The Vierdaagsefeesten is celebrating its 50th anniversary! This celebration is a good reason to look back at how it all began, and to find out how the Vierdaagsefeesten developed into the spectacular event it is today. 

How it all began

In 1969, the 53redition of the march was outshined by Neil Armstrong’s historic moon landing. The 15.000 marchers figuratively walked in Armstrong’s shadow, as their steps went mostly unnoticed: even the marchers themselves wanted to be home in time to see the landing on television. The abandoned inner city of Nijmegen was furthermore void of any festive activities, that might have persuaded the marchers to stay nonetheless.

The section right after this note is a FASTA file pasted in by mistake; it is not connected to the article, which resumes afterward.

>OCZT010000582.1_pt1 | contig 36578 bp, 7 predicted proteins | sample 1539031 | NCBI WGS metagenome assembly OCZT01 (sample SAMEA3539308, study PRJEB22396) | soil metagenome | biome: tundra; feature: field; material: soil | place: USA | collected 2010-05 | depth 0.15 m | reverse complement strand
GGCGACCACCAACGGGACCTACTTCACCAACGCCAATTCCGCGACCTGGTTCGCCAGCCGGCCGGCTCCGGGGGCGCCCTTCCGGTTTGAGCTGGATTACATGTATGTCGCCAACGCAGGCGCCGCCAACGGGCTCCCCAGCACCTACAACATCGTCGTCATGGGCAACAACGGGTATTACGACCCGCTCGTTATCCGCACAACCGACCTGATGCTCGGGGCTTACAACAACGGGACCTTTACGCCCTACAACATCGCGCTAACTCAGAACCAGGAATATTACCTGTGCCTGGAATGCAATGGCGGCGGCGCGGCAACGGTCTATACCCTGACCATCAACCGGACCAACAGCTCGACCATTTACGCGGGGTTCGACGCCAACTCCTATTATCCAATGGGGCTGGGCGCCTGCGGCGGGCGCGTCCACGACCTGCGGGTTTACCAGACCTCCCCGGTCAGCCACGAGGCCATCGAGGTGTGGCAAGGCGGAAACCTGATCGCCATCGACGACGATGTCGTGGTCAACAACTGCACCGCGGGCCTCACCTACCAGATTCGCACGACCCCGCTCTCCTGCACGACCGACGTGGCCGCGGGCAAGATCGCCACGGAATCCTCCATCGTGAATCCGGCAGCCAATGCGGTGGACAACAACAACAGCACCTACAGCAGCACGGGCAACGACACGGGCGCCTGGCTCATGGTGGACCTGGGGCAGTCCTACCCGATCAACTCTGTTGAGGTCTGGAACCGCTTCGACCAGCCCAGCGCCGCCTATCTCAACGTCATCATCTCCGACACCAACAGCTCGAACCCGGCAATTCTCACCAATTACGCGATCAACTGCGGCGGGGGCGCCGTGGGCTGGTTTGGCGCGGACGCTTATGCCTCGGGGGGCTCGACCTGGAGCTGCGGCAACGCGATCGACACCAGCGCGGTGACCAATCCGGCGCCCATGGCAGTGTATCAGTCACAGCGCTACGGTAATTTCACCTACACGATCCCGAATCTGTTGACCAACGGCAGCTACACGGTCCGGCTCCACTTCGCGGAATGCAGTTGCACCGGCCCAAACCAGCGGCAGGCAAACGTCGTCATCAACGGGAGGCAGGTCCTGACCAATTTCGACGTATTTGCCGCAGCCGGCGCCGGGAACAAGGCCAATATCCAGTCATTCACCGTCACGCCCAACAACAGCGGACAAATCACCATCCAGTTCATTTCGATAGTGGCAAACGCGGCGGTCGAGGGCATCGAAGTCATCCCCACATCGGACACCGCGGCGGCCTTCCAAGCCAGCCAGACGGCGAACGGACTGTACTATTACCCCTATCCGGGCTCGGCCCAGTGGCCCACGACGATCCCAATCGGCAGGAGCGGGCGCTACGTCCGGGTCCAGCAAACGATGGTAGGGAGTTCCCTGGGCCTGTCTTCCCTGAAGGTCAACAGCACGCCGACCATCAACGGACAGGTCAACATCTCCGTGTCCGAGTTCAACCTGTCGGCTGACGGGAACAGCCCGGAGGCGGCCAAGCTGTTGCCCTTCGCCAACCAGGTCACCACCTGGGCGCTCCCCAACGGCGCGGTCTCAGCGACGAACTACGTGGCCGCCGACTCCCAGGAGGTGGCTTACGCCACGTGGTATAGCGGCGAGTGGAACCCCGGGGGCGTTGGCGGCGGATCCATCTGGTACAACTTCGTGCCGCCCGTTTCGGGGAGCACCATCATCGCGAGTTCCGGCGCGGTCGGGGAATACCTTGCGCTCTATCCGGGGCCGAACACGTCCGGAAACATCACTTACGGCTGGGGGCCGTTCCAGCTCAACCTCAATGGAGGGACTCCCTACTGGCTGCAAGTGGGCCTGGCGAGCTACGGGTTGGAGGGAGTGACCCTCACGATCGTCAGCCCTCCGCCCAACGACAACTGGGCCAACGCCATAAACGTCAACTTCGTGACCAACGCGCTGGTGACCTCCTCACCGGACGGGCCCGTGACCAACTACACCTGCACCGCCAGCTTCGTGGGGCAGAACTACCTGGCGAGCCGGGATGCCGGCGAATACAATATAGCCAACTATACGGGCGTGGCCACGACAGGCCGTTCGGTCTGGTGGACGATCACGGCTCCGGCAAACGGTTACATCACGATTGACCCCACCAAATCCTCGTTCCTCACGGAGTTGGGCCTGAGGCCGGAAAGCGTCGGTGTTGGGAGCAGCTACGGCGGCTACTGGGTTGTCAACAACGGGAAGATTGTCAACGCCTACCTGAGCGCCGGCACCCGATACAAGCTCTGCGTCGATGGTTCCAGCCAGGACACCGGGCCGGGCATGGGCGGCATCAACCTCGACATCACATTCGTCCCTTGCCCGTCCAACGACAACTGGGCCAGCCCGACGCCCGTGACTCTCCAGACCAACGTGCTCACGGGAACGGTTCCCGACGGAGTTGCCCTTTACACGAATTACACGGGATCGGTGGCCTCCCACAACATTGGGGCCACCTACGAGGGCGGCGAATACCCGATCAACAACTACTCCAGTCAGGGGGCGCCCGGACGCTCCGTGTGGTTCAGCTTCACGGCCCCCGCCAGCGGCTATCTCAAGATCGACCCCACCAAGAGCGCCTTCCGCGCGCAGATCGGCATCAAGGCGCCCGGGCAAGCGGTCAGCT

This was the last summer the marches commenced without any parties. The last summer without what is now widely known as the Vierdaagsefeesten. Nico Grijpink was the one who — after this disappointing edition — sounded the alarm. He called what happened unacceptable, and feared that if circumstances did not change, the Four Day Marches might leave Nijmegen to find a new home.  

In April 1970, Nico wrote a cri de coeur to all entrepreneurs in the city, stating: “We have to save Nijmegen, otherwise the Four Day Marches will go extinct”. A PR firm was hired, that came up with the idea to invite all entrepreneurs in the city to a meeting by attaching a guilder to the invitation with the words “this is just the first profit”. Grijpink, however, thought this amount was too high, so they settled on attaching a quarter.  

The meeting was a big success, and the Vierdaagsefeesten were born.